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E-M:/ mec proposes water protection plan

Enviro-Mich message from Dave Dempsey <davemec@voyager.net>


For Immediate Release	Contact:  Dave Dempsey, 517-487-9539
Friday, December 11, 1998			


	The Michigan Environmental Council today proposed a plan to spend the $90
million in additional clean water funding that was approved by voters as
part of Proposal C in November.
	The MEC plan would help clean up Lake St. Clair by targeting stormwater
runoff and illicit pollution discharges, implement a plan to protect Lake
Superior, pay for the closure of up to 50,000 improperly abandoned wells,
and make the first significant state investment in protection of the
state's 11,000 inland lakes.
	MEC will present the plan at a meeting Monday in Lansing sponsored by the
Michigan Department of Environmental Quality.  Representatives of
environmental, local government, business, and other organizations have
been invited to suggest ways of spending the Clean Water Fund.
	The money was added to the bond proposal at the insistence of MEC and
other environmental groups over the opposition of the Engler
Administration.  The Administration agreed to the $90 million on the
condition that none of the money be spent to correct combined sewer
overflows.  The Legislature will ultimately appropriate the $90 million.
	"This plan protects the waters Michigan citizens care about," said MEC in
a statement.  "It closes the gaps created by lack of investment in Lake St.
Clair, Lake Superior, and our inland lakes in the past.  It will lead to
safer drinking water, better swimming and fishing, and a model for the
world - a toxics freeze for the world's greatest Lake, Lake Superior."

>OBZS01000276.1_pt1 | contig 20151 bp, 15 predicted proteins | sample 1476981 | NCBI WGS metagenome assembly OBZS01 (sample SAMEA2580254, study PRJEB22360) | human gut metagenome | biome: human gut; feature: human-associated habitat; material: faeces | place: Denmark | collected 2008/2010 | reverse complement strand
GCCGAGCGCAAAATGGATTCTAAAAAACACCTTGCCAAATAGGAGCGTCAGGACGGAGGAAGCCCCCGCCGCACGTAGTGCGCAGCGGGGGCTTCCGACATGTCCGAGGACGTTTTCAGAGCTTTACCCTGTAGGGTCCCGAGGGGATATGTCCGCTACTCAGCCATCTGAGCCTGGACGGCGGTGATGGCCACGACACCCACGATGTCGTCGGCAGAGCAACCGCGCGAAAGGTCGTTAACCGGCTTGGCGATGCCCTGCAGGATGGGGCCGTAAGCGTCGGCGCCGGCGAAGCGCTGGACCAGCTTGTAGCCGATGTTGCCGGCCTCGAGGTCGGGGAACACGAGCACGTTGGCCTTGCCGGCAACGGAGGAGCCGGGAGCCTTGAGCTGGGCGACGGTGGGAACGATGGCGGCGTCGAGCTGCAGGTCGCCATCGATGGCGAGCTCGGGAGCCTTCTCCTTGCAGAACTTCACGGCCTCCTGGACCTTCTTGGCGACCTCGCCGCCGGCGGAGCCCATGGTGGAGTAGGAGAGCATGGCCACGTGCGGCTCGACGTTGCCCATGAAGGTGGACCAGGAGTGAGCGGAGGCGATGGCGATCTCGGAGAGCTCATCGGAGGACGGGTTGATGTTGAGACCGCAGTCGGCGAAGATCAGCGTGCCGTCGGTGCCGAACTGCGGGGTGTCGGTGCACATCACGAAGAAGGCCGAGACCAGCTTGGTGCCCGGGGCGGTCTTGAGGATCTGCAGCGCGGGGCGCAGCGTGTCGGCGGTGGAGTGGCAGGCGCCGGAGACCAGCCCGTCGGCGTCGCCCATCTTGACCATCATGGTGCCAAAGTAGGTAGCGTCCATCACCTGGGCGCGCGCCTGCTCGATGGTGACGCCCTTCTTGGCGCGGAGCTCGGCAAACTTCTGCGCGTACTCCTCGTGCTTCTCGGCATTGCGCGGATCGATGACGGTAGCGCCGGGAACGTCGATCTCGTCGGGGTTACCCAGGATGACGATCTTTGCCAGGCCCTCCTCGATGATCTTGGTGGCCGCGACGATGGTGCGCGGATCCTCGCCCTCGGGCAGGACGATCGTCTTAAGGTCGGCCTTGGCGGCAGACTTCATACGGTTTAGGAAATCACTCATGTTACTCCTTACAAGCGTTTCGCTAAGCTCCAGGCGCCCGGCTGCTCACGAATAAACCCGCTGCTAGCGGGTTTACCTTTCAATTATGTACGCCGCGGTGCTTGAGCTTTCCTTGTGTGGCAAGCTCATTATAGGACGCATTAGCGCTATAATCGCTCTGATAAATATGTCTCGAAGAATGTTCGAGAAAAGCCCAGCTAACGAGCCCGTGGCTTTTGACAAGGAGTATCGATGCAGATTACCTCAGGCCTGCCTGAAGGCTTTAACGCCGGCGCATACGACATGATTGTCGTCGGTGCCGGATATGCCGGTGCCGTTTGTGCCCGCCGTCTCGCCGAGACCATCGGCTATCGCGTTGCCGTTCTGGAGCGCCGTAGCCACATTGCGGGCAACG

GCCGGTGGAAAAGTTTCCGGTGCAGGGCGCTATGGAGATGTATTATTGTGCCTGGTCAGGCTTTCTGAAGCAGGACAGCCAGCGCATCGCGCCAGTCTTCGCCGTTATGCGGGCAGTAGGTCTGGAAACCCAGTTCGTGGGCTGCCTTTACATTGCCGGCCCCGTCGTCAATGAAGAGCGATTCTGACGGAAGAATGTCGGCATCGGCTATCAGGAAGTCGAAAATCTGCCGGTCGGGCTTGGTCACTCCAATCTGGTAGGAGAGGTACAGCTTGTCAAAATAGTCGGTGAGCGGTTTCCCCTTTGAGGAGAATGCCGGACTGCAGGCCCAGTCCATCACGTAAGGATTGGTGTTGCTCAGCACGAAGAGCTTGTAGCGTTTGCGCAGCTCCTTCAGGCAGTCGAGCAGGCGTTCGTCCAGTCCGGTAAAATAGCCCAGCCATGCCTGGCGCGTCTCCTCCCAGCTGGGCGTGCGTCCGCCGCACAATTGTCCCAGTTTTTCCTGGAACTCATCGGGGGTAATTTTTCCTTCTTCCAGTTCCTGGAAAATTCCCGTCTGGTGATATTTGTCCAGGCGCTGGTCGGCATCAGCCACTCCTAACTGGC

The MEC plan, developed in partnership with member groups Clean Water
Action, Clinton River Watershed Council, East Michigan Environmental Action
Council, Michigan Chapter of the North American Lake Management Society,
and Tip of the Mitt Watershed Council, proposes the following:
 $15 million to fix the state's tattered water quality monitoring program.
 The Auditor General has reported that monitoring deteriorated to the point
where it is impossible to know whether statewide water quality is improving
or deterioriating.
 $5 million for special investigations to find the source of pollution
problems such as high fecal coliform counts that have plagued Lake St.
Clair and other water bodies.
 $25 million for development and implementation of stormwater pollution
prevention plans by local units of government.
 $5 million to replace failing septic tanks, which have contributed to
Lake St. Clair's woes.
 $20 million to protect Michigan's inland lakes through biological
controls, eutrophication abatement, land management (such as planning and
zoning, shoreland management, buffer/filter strips, and other types of
watershed management), and in-lake controls.
 $10 million in matching funds to plug improperly abandoned wells, which
can serve as a direct conduit of contaminants to groundwater.  Highest
priority would be given to plugging those in municipal drinking water
wellhead protection areas.
 $5 million to protect aquatic habitats through pollution prevention
measures addressing road crossings, streambank sedimentation, and other
sources of runoff that degrade fisheries and valuable aquatic resources.
 $5 million to implement the state's 1991 promise to implement a "toxics
freeze" in Lake Superior, establishing a world model of how to control and
reduce toxic pollution.  The money would be made available to expanding
businesses or growing municipalities to implement clean processes or switch
from toxic to nontoxic materials, reducing the dumping of toxic chemicals
to the world's greatest lake.  The money would also support voluntary
pollution prevention projects.

Dave Dempsey
Policy Director
Michigan Environmental Council
119 Pere Marquette, Suite 2A
Lansing, MI 48912
http: www.mienv.org

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